Mistakes Happen. It’s What we do With them that Makes a Difference.

Mistakes Happen - LinkedIn Thread
This post is part of a new series on conversations worthy of attention. 

When we say “done is better than perfect,” we're not saying forget testing. Steve Woods, CTO of Nudge.ai, put the philosophy to the test# recently. He got into a sales meeting, and when he came out the phones were ringing off the hook—hundreds of people had received repeated invite/cancellation/invites messages to a webinar.

Nick Haughton, growth engineering at Nudge says, “I moved into this role 2 weeks ago, and we already had this webinar in flight. I had never done a webinar before, but we needed to get things live ASAP as our partner was depending on us.”

Sometimes trying to do things fast means we cut corners. He was saving the registrants to Salesforce, and not sending them a registration confirmation email. Nick says in a panic moment he realized no one would have the time of the webinar blocked off in their calendar.

So he made an event in a public Nudge calendar, and invited everyone to it, using Zapier to automate inviting the already registered webinar attendees. Somehow some people were getting over 10 invite-and-decline emails for the event.

One person wrote back,“Dude, what's going on with my inbox,” he panicked and deleted the event, making sure not to send a notification that the event was deleted. But then he got an email from someone asking why the event was deleted.

Soon after Nick got a note from Paul, Nudge CEO, saying to call him. “I am so thankful both Steve and Paul have kids, they are very patient leaders, and walked me through next steps. I'm not sure how I managed to do that, but I am not going to mess with google calendar like that again.”

(Note to self, don't mess with Google calendar.)

After failing to isolate who received the notifications, Nick decided to send an apology email to everyone, and to clarify that the event was still happening. Here's his honest and heartfelt apology:

Hi Kirsty,
I made a really stupid mistake this afternoon. Some of you saw your inbox flooded with meeting invites and cancellations for the Revenue Operations webinar we're hosting in May.  Some of you might have seen something like this:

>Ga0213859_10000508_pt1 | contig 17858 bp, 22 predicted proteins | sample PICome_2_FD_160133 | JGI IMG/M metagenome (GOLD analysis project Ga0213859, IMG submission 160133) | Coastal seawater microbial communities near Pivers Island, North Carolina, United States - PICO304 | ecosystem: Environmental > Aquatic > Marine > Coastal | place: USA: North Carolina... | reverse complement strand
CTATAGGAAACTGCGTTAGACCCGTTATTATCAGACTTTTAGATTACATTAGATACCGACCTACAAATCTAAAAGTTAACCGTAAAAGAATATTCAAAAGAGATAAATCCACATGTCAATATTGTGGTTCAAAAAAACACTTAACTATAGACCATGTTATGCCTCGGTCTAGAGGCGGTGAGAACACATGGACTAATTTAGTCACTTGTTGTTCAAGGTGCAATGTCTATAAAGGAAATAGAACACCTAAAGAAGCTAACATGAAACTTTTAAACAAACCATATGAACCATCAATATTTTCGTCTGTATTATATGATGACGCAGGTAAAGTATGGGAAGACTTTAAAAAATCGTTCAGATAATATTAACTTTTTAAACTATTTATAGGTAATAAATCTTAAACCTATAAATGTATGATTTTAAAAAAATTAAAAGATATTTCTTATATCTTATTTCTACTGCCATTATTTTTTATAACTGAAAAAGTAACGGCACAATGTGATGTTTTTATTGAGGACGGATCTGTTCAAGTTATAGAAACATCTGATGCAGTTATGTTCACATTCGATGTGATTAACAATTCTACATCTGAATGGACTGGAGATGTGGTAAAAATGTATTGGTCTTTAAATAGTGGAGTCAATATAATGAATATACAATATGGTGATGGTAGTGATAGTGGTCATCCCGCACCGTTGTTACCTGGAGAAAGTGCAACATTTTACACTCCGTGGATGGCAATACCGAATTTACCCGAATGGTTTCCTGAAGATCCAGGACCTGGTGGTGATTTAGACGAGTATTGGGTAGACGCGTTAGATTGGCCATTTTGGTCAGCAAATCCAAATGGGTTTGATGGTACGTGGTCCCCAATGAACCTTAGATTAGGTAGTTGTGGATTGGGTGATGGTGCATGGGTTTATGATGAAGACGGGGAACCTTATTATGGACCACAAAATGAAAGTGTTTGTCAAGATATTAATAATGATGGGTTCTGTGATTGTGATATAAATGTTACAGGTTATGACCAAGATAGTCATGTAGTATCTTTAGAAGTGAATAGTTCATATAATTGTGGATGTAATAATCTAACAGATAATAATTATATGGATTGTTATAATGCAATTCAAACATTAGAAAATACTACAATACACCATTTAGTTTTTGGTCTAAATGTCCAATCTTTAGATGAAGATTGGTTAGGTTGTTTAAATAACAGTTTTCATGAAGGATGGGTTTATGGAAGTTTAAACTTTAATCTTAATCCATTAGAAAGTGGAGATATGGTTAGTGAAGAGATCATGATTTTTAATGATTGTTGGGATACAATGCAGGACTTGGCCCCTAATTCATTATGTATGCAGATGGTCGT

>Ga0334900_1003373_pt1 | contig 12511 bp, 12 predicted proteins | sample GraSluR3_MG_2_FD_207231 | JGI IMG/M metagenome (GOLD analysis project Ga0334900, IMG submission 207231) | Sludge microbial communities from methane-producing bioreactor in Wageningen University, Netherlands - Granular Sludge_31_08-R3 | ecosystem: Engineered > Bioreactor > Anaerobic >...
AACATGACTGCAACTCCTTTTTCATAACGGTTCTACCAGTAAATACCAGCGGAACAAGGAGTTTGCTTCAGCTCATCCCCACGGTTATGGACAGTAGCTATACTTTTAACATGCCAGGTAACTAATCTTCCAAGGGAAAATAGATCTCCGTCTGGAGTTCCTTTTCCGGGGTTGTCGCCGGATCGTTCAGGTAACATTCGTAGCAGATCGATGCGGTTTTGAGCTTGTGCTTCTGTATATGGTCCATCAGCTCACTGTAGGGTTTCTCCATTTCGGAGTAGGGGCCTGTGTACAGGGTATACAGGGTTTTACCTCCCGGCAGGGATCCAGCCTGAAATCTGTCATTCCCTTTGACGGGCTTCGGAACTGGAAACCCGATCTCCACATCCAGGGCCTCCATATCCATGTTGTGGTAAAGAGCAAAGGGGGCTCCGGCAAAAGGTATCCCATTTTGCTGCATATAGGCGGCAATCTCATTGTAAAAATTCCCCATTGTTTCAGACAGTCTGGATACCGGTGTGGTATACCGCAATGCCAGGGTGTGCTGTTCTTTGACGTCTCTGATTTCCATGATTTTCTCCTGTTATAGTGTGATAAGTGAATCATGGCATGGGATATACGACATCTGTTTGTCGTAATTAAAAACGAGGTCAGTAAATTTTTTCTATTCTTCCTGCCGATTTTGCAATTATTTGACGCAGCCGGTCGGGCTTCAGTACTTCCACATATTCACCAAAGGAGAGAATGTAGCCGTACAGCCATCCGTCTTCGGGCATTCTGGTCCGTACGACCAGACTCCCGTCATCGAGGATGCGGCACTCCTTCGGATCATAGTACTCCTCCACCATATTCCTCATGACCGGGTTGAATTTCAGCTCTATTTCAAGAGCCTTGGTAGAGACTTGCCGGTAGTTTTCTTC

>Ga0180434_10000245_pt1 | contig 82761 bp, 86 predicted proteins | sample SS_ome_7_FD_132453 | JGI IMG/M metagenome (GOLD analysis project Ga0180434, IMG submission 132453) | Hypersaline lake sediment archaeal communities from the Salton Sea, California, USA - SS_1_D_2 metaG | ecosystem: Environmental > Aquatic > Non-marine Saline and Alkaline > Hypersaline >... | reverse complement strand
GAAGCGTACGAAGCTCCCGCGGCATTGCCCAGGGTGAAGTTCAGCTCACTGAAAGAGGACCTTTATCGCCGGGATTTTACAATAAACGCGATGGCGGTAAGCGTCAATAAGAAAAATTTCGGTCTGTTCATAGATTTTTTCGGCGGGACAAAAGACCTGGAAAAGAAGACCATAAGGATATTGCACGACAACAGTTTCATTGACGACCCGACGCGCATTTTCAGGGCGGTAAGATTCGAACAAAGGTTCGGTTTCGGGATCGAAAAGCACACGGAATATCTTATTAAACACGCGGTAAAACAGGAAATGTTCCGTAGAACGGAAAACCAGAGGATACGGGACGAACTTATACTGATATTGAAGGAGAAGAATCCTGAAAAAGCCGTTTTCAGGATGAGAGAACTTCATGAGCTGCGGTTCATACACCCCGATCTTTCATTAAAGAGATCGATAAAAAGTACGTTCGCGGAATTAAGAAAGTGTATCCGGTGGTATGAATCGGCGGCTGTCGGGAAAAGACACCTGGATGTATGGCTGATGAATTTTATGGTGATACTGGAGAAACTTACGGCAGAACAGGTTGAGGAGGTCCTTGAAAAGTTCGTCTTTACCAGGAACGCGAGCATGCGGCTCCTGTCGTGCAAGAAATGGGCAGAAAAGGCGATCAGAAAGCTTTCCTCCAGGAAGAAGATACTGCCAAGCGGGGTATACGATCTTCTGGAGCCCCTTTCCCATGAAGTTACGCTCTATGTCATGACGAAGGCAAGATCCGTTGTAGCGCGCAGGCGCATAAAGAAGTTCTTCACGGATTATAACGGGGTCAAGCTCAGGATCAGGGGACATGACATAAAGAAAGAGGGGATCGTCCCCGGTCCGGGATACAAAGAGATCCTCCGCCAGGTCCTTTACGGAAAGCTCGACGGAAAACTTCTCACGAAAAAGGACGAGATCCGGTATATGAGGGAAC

This was a human error on my part, and tomorrow we're putting processes in place to make sure it doesn't happen again.
To clarify, the Revenue Operations is definitely happening May 9th at 1pm EST, and I'm (clearly) excited to see you there.
Nick Haughton

Do you think people appreciated the sentiment? Yes, they did. Nick received 15 responses to the apology. Everyone was very positive, and a lot of people shared anecdotes about being in a similar situation. “It made me feel a lot better knowing that nearly everyone has made a careless mistake like this throughout their career.”

What happened the next day was not suprising—people started sharing their own stories and encouraging the company to move onwards. Because we can all identify with the situation. I've just met Nick through an email exchange, and I like him already.

We're attracted to shared experiences, and when something is less than perfect, we feel better about ourselves as we empathize with the people and situation. This happens when it's a genuine mistake, so let's not rush to contrive a disaster (nobody likes that, and we can tell.)

Mistakes do happen. It's what we do with them that makes a difference.


For a little bit of background, I met Steve Woods when he was with Eloqua. The expression “digital body language,” which I've used for years to talk about how people and networks move online, is originally from his book.

See for example, marketing as a profit center, and ideas for writing compelling content.

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